While much of the United States rushes to raise money for New York City's injured and killed firefighters, police officers and EMT workers from the Sept. 11 attacks on the World Trade Center, Los Angeles is remembering its own with the Nov. 2 performance of the Ray Bradbury comedy, Falling Upward! or To Eire Is Human, To Forbid Divine. Ticket sales that night will benefit the Tourism Relief Workers Fund and specifically Hotel Employees, Restaurant Employees, Local 11, 40 percent of whose members lost their jobs after the attacks on New York and Washington, DC.
Bradbury is, of course, known as the best-selling author of the science fiction classics, "Fahrenheit 451,""The Martian Chronicles" and "The Illustrated Man." But in 1953 director John Huston sent him to Ireland to pen the script to a film version of "Moby Dick" and inspired the stage play. Falling Upward! is the story of Kilcock, County Kildare and the denizens of the local pub, Heeber Finn's. The men there live life in the little things - bicycle accidents on the country roads, the inheritance of a family treasure and the last beer before closing.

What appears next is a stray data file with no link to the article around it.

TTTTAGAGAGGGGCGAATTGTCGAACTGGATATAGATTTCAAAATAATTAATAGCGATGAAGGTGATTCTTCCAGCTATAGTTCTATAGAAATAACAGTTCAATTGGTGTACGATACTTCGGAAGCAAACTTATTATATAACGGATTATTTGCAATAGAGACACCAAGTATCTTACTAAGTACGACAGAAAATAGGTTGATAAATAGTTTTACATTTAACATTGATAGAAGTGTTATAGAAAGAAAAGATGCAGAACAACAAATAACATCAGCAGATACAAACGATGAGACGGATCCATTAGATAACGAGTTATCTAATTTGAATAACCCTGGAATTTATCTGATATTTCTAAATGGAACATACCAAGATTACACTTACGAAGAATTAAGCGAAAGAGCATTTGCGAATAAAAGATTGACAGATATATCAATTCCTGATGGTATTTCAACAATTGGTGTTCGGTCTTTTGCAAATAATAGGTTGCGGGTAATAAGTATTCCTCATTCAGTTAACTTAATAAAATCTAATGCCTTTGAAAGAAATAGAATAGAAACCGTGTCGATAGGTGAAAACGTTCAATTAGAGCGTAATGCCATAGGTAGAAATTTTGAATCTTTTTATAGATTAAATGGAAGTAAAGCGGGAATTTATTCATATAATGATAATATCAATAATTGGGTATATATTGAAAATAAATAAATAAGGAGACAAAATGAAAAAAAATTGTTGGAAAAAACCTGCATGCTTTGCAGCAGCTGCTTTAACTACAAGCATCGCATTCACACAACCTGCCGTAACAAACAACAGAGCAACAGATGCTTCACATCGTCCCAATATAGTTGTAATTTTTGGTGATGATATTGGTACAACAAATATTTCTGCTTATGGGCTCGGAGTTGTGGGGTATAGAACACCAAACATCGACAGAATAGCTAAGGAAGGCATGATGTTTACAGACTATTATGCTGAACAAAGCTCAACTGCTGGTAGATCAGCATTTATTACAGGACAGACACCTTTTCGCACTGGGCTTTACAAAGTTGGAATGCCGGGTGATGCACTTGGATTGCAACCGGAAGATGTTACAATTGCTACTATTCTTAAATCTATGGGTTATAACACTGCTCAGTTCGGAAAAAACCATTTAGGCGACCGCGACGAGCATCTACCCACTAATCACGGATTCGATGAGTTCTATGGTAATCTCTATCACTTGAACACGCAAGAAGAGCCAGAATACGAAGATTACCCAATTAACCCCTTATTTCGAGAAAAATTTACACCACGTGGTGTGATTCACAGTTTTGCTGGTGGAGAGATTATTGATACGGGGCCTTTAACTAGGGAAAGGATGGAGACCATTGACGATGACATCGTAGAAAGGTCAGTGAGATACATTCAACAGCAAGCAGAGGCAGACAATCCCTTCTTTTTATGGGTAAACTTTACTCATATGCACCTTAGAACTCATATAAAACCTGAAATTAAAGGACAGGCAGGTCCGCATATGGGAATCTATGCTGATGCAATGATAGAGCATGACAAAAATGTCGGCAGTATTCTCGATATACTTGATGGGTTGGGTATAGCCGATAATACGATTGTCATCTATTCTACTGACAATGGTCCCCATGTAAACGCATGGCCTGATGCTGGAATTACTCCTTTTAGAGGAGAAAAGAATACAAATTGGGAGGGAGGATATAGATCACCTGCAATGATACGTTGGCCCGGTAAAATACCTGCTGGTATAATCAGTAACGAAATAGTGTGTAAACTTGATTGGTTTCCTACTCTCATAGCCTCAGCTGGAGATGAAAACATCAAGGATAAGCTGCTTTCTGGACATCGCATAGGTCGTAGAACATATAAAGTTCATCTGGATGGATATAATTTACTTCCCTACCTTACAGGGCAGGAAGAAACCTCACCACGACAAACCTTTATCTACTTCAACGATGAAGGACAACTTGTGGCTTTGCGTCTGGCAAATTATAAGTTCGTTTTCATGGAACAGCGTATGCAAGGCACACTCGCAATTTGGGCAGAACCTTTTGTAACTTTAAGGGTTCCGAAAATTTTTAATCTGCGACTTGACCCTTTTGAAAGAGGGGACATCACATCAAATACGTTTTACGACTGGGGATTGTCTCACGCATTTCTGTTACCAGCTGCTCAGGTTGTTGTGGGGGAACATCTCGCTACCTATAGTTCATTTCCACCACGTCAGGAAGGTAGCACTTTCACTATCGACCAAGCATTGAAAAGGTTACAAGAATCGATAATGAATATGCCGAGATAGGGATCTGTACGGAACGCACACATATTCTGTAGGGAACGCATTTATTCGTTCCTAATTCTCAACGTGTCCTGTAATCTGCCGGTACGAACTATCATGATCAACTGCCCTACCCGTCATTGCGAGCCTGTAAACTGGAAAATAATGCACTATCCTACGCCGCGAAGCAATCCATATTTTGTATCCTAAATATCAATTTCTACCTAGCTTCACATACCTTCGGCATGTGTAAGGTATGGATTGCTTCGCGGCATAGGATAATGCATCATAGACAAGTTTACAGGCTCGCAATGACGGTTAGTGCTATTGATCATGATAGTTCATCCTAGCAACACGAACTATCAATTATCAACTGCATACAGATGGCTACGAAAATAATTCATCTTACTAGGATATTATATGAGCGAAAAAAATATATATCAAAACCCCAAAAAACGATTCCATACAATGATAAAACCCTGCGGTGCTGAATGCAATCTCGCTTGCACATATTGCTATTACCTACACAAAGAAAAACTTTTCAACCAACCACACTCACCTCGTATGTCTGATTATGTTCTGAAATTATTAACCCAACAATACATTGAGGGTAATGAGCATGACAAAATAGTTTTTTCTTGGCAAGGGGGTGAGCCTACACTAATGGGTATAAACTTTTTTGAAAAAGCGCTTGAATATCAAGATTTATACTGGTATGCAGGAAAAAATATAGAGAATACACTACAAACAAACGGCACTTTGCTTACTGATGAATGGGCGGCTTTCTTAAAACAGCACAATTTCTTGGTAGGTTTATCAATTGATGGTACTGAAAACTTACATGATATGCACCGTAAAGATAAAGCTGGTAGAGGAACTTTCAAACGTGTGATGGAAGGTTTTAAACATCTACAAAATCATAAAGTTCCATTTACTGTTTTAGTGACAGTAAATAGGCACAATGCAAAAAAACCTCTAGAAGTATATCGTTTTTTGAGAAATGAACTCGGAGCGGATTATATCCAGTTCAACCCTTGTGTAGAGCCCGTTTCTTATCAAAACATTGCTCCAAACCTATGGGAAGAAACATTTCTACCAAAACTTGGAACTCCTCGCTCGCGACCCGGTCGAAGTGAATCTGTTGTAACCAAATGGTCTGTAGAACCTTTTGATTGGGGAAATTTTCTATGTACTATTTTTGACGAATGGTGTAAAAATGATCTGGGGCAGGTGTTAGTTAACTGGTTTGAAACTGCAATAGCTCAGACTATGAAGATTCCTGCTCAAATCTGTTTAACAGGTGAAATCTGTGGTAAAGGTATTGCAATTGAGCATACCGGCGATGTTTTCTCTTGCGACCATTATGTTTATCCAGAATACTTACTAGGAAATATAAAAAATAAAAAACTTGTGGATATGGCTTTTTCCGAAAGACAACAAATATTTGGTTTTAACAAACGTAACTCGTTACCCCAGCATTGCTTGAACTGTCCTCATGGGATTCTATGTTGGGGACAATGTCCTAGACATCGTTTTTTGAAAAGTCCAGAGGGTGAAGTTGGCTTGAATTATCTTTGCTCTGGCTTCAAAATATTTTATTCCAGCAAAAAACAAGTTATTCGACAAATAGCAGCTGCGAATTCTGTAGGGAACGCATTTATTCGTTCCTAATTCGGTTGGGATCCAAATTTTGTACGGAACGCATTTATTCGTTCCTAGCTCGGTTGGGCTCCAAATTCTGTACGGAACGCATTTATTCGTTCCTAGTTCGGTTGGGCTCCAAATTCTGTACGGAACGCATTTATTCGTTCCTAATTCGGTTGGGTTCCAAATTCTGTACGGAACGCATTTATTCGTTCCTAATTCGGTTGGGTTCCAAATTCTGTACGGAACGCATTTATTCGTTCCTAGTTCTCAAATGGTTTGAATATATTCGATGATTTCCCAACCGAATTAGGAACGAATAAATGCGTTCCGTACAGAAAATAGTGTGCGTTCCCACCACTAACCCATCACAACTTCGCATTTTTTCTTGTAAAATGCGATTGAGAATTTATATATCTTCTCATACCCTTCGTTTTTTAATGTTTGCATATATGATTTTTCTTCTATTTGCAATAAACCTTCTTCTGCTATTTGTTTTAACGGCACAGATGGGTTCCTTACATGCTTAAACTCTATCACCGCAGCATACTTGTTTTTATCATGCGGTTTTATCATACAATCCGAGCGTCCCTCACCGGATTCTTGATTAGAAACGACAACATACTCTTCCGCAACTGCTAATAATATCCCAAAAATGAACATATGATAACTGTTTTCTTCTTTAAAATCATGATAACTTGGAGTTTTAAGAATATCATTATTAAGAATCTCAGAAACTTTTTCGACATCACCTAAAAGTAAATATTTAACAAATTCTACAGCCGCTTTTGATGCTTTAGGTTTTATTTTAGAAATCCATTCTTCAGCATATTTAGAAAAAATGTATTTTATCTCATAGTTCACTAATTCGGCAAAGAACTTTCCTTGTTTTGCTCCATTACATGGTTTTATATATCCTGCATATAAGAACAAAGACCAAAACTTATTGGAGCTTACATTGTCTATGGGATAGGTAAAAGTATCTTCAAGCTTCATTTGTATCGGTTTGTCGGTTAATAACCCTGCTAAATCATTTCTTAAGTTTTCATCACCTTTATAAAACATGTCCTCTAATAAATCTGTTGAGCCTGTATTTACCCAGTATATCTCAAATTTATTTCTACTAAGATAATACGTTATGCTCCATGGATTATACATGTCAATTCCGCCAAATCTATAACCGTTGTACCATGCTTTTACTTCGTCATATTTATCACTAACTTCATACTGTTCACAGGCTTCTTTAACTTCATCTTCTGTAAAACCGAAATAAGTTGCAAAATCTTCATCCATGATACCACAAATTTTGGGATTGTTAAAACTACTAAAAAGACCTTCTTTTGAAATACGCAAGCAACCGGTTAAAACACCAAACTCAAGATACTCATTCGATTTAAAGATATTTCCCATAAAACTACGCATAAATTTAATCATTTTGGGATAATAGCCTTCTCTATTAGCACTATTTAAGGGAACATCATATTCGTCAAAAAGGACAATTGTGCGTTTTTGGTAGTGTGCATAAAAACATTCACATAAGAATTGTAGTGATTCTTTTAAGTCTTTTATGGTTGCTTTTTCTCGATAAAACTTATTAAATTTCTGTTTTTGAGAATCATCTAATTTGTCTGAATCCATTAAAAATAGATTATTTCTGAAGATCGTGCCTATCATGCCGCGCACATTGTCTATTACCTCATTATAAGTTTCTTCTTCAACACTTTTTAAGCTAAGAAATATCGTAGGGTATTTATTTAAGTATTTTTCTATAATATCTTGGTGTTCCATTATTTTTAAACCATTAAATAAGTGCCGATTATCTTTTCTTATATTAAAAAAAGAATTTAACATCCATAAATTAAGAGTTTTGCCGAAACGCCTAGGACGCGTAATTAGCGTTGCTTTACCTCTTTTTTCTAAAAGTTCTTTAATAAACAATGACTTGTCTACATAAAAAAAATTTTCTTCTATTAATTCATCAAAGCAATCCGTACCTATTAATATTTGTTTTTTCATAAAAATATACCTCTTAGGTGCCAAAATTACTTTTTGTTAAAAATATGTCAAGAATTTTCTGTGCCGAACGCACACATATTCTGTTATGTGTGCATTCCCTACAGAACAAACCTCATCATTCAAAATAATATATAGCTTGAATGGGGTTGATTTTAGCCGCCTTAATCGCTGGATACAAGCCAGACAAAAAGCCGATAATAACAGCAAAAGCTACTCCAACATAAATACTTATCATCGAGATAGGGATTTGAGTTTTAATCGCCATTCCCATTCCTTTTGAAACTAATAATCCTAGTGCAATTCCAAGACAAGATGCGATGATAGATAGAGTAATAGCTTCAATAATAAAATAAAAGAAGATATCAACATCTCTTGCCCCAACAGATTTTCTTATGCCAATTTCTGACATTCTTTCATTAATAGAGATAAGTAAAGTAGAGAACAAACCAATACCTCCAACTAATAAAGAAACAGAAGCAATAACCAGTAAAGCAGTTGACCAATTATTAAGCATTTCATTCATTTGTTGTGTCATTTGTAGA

Falling Upward! first premiered in L.A. as The Anthem Sprinters in 1969. In 1988, it was rewritten and reworked as Falling Upward! and produced at the Melrose Theatre. Although not thought of as a theatrical writer, Bradbury is scheduled for an Off-Broadway stage production of his "Farenheit 451" in February, 2002.
David Bryant stars as Garrity. Also in the cast are Abbott Alexander, Walter Beery (Mark Van Doren in 2000's hit L.A. revival of Night and Her Stars), Tim Owen, William Brunold, Flynn Falcone, Doug Haverty, Matthew Hoffman, Jack Kutcher, Barry Lynch, Peter Maloney, Steve Nevil, Philip Sokoloff and Christopher Thomas.
Performed under the auspices of the Pandemonium Theatre Company, Falling Upward! is produced by Bradbury himself and Thomas Petitpas. Tickets are $25. Theatre West is located at 3333 Cahuenga Boulevard. For reservations, call (323) 851-7977. Theatre West is on the web at http://www.theatrewest.org. — By Christine Ehren